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Telework Pay Guidance: What it Means for Employers

By Jo McClure, CPP on Sep 15, 2020
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Telework Pay Guidance

At the end of August, 2020, the U.S. Department of Labor (DOL) Wage and Hour Division issued Field Assistance Bulletin No. 2020-5 regarding employers’ obligation to accurately account for how much time employees work when away from their employers’ facilities. The subject of the bulletin is “Employers’ obligation to exercise reasonable diligence in tracking teleworking employees’ hours of work”.

The DOL issued the reminder because of the unprecedented number of employees working remotely since the coronavirus pandemic started, as well as to emphasize that the rules apply to other remote work and telework arrangements.

What are Field Assistance Bulletins?

Field Assistance Bulletins (FABs) are issued to provide guidance for questions that arise due to new situations within the DOL scope of authority. They are part of overall guidance provided by DOL that included releases and executive order communications.

FABs provide guidance on enforcement and clarification of agency policy and provide employers with a better understanding of DOL enforcement of federal employment law.

Employer Obligations Regarding Compensable Time

Under the federal Fair Labor Standards Act (FSLA), employers are required to compensate employees for all hours worked, including requested and allowed hours of work, and telework and remote work. The bulletin clarifies that compensable time is all time the employer “knows or has reason to believe” work is being done, authorized or requested or not.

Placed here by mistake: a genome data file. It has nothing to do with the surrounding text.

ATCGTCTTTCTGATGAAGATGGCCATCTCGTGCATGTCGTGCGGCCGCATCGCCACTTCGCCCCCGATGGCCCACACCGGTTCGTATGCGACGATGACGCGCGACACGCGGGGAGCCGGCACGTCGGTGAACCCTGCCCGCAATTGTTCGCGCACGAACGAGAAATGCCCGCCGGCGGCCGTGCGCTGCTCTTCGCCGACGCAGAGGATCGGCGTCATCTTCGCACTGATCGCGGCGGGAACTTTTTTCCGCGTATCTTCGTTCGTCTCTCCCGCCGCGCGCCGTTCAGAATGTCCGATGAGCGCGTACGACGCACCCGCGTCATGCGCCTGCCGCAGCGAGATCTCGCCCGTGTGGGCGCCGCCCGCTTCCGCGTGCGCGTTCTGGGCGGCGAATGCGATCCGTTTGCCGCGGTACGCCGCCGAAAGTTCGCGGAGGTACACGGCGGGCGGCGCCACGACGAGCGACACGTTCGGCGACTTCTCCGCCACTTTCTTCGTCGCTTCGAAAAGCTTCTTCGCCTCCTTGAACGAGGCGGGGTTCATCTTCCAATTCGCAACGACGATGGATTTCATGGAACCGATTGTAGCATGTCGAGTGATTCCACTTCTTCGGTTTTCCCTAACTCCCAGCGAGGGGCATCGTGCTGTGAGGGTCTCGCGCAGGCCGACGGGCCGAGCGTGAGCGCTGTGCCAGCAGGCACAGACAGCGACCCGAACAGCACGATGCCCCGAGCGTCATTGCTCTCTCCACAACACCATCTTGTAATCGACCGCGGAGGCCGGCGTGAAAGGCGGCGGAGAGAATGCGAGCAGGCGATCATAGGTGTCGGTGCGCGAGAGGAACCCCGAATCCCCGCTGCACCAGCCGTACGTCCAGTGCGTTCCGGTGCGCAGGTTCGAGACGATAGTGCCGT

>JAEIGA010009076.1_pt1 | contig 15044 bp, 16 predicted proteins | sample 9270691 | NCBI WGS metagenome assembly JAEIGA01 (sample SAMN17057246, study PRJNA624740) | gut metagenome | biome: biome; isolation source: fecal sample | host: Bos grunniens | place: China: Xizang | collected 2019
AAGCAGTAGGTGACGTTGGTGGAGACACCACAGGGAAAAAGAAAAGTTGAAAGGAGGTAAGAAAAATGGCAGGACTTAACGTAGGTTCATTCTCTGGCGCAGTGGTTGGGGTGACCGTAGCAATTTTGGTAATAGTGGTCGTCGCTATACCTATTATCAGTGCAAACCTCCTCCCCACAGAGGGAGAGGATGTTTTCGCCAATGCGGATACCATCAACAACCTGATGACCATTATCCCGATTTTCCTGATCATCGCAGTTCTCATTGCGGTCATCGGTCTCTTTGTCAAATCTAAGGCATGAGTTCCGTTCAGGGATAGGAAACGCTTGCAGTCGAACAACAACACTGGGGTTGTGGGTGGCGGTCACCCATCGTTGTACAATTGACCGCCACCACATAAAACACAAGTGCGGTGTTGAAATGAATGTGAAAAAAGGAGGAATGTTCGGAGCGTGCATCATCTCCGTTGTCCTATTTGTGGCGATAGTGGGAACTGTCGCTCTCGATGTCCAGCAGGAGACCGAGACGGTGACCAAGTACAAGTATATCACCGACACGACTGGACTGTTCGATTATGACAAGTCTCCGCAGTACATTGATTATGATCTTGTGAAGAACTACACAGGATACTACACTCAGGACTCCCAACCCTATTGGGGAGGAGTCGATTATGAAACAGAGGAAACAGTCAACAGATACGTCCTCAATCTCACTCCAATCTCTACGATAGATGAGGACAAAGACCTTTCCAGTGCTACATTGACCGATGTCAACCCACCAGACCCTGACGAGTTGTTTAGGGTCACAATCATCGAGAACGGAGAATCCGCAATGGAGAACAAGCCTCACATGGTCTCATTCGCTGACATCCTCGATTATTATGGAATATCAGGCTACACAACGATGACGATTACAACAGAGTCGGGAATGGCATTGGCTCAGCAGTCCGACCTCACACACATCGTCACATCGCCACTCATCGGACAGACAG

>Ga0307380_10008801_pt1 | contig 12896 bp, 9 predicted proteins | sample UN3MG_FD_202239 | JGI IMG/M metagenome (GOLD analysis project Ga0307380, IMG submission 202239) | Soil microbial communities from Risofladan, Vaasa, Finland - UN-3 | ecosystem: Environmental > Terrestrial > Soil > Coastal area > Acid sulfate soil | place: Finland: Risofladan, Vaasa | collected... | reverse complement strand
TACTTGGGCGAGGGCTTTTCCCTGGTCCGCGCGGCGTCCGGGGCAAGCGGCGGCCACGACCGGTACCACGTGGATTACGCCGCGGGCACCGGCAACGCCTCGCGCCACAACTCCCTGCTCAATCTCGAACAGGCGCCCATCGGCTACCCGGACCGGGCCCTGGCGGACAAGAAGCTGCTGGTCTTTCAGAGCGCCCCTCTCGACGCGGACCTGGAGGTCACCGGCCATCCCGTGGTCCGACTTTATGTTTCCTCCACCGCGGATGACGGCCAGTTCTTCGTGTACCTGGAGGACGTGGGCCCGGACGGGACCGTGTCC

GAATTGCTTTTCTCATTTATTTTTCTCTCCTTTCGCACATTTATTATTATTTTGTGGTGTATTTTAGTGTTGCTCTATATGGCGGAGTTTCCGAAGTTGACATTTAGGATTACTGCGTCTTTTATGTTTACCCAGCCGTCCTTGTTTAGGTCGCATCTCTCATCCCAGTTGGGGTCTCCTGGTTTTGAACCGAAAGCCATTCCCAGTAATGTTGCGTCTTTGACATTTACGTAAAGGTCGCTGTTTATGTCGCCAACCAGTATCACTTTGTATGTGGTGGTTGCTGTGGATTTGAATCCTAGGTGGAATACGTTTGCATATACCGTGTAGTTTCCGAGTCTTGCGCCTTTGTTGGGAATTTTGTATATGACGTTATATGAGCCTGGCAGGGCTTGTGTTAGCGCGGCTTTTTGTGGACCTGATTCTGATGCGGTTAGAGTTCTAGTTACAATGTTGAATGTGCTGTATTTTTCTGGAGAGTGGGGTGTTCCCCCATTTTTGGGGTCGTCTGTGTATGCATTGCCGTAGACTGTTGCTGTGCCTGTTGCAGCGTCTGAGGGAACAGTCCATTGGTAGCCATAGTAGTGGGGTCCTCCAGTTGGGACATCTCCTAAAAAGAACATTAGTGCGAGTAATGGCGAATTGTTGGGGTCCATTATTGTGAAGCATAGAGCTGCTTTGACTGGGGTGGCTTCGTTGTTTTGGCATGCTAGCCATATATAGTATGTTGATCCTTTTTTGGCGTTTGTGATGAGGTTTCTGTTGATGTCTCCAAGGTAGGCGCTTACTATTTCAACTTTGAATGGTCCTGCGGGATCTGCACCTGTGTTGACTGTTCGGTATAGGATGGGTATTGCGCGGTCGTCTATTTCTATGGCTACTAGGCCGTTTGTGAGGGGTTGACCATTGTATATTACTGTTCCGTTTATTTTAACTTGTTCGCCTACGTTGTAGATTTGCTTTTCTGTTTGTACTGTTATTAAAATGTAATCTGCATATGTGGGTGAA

Under the FSLA, employers are required to provide reasonable procedures for employees to report all hours worked, scheduled and unscheduled, and are obligated to track the number of hours worked. The DOL does not require employers to go to extra efforts to find unreported hours of work if employees do not follow the reasonable process to report their hours, but the bulletin states that employers are obligated to prevent the performance of unauthorized or unwanted work. Employers can discipline employees who perform unauthorized work, but they are still required to pay the employee for the time worked and factor it into the overtime calculation.

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What it Means for Employers

In a news release about the bulletin, Wage and Hour Division Administrator Cheryl Stanton explains that the bulletin was prompted by the work flexibility required by pandemic conditions, such as telework and working different schedules. With more workers than ever working from home while juggling children at home for remote learning and other unique conditions, the bulletin serves as a reminder of employer obligations to track and count all hours worked.

More employers in 2020 are managing telework and remote workforces with varying schedules, many for the first time, and there may be confusion over “when an employer ‘has reason to believe that work is being performed,’ because the last interpretive rules regarding the requirement to pay for all hours worked were issued in 1961.

As further explained by attorney Kathleen Caminiti for Society of Human Resource Management (SHRM), even though employers are not required to take extra or unusual efforts to find unreported hours of work, they should do some checking if it’s suspected, such as work emails outside of scheduled working hours. Although employees have responsibility to use established processes for reporting their hours, the employer is still required to pay for all hours worked and may want to do spot-checking of non-payroll records of employee activity especially with technology like email and digital access.

Writing for Law and the Workplace, Allan Bloom reminds employers that they are required to pay all time worked by non-exempt (over-time eligible) employees, including remote hours workers. Bloom says there should be prompt and accurate timekeeping processes in place for reporting of and paying for hours worked. He recommends investigating and resolving issues with unauthorized work and hours worked reporting promptly to keep an accurate and compliant timekeeping system.

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Written by Jo McClure, CPP

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